48 hours

it's been raining for 48 hours

Well obviously that’s not the most cheerful photograph you want to start your day looking at.  But I am sort of tired of complaining about the weather. Especially one as stubborn and angry as the monsoon we’re having. Today marks 48 hours of near-zero visibility, noisy drops (or arrowheads) of rain, pitch black rooftops and trousers hiked up to your knees wading through the water-logged wonderlands that are urban Indian parking lots.

But I’m hoping this might cheer you up.

saffron and coconut macaroon tart

I’m sure you remember THE BAG. The one that sat on the counter and gave me the stink eye. That went on for a long time till I responded with cake. Cake kicked that bag’s ass. Cake is not just a shoulder to cry on, it is also a fighter of crime and injustice.

And for that matter so is pie. Pie, if need be, can be the hero you’ve been looking for. Or heroine.

Continue reading 48 hours

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chocolate beer tart. It’s all good.

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OK, I am aware that these gaps are getting longer and longer. Most of the time nowadays I find myself uninspired to cook. Sure, there are those days when I chop up eggplants for a sautéed something something, but on other days all the work I want to do is to reach for my phone and dial KFC. And after finishing off almost half a bucket, I sit around rubbing my tummy and wishing I’d actually made something. No, it’s not a pretty picture.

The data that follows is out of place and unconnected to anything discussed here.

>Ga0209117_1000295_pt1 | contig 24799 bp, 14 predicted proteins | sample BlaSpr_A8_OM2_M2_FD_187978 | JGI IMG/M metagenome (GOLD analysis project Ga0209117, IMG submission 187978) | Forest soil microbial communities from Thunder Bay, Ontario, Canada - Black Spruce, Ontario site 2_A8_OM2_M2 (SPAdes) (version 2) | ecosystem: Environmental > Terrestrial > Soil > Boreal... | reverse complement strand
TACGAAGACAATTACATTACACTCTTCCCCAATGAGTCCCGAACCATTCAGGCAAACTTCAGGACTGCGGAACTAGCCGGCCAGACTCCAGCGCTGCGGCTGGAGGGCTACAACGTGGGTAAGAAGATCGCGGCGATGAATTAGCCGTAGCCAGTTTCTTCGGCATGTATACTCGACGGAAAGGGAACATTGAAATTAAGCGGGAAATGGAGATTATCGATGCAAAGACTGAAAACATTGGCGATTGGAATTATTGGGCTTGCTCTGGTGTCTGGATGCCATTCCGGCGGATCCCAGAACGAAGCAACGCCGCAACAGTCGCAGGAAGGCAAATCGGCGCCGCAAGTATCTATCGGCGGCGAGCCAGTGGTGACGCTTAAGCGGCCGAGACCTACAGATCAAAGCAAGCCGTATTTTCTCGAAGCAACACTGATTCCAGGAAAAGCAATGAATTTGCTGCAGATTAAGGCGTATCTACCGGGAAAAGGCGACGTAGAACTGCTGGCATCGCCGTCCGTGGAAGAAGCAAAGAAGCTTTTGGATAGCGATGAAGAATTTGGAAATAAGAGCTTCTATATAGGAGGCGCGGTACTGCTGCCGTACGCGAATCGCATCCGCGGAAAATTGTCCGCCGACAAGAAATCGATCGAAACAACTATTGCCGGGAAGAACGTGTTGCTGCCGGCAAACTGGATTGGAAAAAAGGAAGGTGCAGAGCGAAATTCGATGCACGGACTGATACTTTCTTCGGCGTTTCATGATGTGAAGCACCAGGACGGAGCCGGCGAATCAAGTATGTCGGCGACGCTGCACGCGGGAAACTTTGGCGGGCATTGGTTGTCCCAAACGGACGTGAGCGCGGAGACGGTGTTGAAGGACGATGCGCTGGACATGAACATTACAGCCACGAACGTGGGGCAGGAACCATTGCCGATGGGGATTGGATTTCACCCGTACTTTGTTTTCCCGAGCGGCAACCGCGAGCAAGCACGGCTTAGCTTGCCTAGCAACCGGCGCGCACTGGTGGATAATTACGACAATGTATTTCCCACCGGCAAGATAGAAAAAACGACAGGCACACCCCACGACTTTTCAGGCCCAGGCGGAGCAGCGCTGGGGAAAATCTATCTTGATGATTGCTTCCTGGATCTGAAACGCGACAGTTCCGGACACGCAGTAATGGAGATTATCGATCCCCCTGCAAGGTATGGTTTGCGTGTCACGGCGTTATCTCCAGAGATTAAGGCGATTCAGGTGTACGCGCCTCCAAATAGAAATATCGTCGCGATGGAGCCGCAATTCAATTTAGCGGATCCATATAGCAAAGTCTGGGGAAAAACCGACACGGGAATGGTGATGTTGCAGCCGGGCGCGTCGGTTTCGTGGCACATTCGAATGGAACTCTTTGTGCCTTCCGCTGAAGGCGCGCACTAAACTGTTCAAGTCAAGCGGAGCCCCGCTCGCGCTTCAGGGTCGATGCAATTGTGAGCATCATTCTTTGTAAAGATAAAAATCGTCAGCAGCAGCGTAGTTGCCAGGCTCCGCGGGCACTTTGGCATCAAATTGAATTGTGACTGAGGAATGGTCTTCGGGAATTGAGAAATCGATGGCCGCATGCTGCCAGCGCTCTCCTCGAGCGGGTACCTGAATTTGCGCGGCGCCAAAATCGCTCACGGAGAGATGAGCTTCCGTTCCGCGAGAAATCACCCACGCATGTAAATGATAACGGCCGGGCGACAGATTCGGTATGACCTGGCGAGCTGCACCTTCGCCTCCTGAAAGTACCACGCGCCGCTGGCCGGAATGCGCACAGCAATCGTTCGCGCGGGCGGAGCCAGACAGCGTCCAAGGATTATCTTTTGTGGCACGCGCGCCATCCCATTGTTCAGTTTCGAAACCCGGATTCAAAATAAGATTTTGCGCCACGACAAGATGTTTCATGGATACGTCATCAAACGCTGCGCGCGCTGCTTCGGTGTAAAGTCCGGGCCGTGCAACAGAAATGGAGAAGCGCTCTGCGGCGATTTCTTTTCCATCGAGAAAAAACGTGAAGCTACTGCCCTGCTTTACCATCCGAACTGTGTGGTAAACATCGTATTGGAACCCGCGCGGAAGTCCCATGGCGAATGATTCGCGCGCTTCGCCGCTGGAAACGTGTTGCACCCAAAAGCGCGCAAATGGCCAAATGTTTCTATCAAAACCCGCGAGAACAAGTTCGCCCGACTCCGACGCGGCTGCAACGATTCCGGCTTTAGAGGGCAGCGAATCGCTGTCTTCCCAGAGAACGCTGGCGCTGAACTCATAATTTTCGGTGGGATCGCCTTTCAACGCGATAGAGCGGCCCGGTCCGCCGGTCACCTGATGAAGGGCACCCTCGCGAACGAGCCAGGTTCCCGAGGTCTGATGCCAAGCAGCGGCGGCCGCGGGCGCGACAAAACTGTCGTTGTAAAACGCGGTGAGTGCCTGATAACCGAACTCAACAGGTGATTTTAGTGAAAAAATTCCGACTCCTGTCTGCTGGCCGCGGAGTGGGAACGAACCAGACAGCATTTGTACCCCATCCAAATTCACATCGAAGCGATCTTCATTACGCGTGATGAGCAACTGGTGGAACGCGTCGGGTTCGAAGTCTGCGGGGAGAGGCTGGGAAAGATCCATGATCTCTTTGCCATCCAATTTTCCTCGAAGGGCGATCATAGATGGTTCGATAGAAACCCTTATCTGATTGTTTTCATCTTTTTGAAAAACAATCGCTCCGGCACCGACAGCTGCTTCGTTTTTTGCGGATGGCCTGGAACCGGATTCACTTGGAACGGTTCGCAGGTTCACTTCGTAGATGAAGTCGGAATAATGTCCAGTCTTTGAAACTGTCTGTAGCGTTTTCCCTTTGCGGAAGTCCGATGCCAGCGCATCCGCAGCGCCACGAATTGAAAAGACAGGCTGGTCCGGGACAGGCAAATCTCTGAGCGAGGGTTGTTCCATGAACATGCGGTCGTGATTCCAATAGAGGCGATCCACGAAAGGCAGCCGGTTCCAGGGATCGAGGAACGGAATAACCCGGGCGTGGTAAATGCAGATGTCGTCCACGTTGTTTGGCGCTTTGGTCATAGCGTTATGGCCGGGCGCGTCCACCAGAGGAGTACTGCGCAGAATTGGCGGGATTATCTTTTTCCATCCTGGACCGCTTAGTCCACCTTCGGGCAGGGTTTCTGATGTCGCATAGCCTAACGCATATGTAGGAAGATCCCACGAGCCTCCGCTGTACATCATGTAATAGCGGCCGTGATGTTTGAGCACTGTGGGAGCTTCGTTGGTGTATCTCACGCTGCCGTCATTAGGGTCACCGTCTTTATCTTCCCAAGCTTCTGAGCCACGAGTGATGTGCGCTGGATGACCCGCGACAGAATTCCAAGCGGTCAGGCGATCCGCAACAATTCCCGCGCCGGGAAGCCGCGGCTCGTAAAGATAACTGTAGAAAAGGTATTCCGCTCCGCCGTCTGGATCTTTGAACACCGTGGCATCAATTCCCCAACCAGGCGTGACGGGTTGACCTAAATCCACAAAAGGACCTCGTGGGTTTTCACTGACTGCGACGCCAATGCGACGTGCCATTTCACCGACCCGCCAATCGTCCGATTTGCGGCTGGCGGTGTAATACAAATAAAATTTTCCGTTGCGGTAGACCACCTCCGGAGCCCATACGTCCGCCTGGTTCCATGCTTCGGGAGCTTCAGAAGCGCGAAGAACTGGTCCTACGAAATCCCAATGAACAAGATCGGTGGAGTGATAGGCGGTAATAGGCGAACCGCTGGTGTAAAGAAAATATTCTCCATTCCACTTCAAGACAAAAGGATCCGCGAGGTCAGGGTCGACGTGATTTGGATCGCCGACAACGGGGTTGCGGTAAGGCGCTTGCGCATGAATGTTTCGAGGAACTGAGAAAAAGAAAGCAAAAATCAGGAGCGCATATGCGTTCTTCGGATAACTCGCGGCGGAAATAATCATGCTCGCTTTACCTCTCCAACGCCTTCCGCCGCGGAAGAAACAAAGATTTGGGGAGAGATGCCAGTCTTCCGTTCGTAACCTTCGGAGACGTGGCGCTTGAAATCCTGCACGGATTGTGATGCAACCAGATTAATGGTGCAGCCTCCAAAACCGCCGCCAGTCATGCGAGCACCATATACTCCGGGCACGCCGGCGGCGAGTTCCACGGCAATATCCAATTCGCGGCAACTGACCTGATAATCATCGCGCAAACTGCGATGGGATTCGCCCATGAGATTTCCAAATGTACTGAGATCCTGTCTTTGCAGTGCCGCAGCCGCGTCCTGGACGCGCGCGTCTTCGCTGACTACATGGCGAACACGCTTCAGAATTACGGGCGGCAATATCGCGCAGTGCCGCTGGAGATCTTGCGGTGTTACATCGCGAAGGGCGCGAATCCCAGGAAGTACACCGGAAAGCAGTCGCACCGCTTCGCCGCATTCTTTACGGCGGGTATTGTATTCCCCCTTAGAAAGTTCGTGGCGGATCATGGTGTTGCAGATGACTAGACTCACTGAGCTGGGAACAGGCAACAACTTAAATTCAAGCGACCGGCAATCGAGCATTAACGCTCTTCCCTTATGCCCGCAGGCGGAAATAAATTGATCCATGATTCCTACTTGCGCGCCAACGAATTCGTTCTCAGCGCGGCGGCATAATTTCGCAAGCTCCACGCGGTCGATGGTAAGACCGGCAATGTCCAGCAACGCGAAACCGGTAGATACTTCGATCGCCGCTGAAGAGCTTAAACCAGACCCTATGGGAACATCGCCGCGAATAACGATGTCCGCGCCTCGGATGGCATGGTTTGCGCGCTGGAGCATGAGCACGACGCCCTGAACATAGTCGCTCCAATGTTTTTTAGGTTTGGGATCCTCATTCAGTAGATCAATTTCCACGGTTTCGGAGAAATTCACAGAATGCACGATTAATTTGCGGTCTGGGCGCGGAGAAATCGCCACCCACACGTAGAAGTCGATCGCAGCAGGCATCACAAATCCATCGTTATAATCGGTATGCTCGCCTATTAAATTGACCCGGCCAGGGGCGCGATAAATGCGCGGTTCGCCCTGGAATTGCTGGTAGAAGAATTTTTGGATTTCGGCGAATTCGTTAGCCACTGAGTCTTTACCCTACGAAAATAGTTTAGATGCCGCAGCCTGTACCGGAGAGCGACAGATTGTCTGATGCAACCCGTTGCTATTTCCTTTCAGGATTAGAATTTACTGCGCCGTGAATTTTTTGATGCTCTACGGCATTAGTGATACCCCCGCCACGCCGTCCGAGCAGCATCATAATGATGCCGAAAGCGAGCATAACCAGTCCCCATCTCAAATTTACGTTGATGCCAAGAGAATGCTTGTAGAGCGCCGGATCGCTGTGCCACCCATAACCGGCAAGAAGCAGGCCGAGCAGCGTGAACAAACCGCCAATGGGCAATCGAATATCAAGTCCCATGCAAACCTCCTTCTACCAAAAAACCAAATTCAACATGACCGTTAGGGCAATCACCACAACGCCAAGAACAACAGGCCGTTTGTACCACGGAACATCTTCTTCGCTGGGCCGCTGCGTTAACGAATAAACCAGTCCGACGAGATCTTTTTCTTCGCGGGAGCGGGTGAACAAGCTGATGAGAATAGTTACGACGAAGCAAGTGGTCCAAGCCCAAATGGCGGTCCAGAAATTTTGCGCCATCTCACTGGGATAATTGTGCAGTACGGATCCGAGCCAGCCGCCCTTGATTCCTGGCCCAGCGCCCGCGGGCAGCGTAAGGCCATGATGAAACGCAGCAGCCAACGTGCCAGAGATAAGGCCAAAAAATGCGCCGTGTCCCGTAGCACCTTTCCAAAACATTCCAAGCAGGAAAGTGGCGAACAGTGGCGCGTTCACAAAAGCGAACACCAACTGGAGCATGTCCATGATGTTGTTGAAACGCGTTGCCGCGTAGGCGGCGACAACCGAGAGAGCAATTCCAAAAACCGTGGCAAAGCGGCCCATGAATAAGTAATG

I know that this sort of information should not be advertised on a site like this one, where I’m claiming to lead a life in food and gluttony. But in about two seconds I’m going to make it up to you.

Come on in to my kitchen everyone. It’s a rainy day and we’re having pie!

Pie is just right for a rainy day, if you think about it. You’re stuck inside with not a lot to do. You want to get your hands wet and you want the end result to be magnificent. Pie does that. Cake does that too…but all the effort that goes into a pie somehow makes you feel happier.

Pie requires you to pay attention. It requires you to wait patiently with a warm cup of Darjeeling while the crust chills in the refrigerator. It builds up your expectations as you smell it through the oven door. And then it makes you run for a tea plate and a fork.

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I have an appropriate pie for you today. Its got chocolate (like you already didn’t know that) and beer. Yes beer.

I know you’re either probably rolling your eyes right now or not gasping in surprise. And why would you. What with all the Guinness Cakes in our lives, pairing chocolate with beer is hardly surprising at this point of time in Blogger Land. And that’s not where it stops. All that dark malt-y gorgeousness is followed by piles of dreamy boozy frosting. We know of the beer brownies, of the beer cake pops and of the beer puddings. In fact, sometimes I think food bloggers buy beer just so they can make a cake out of it. They’re saying, “Oh, we’re having a dinner party and all our friends are beer-drinkers!” but they’re secretly thinking “We’re making boozy chocolate cake sucker, and you ain’t gettin’ any!”

Oh well. My pie’s going to show them.

chocolate & beer pie

It starts with chocolate, as all great things should.

Continue reading chocolate beer tart. It’s all good.

no easter nor’ westers. just boiled pastry

You guys sure know a good thing when you see one. And thank God for that because I have more.

I’m in Kolkata visiting my folks and the last time I checked, the bloody Nor’westers had blown us off our easy chairs.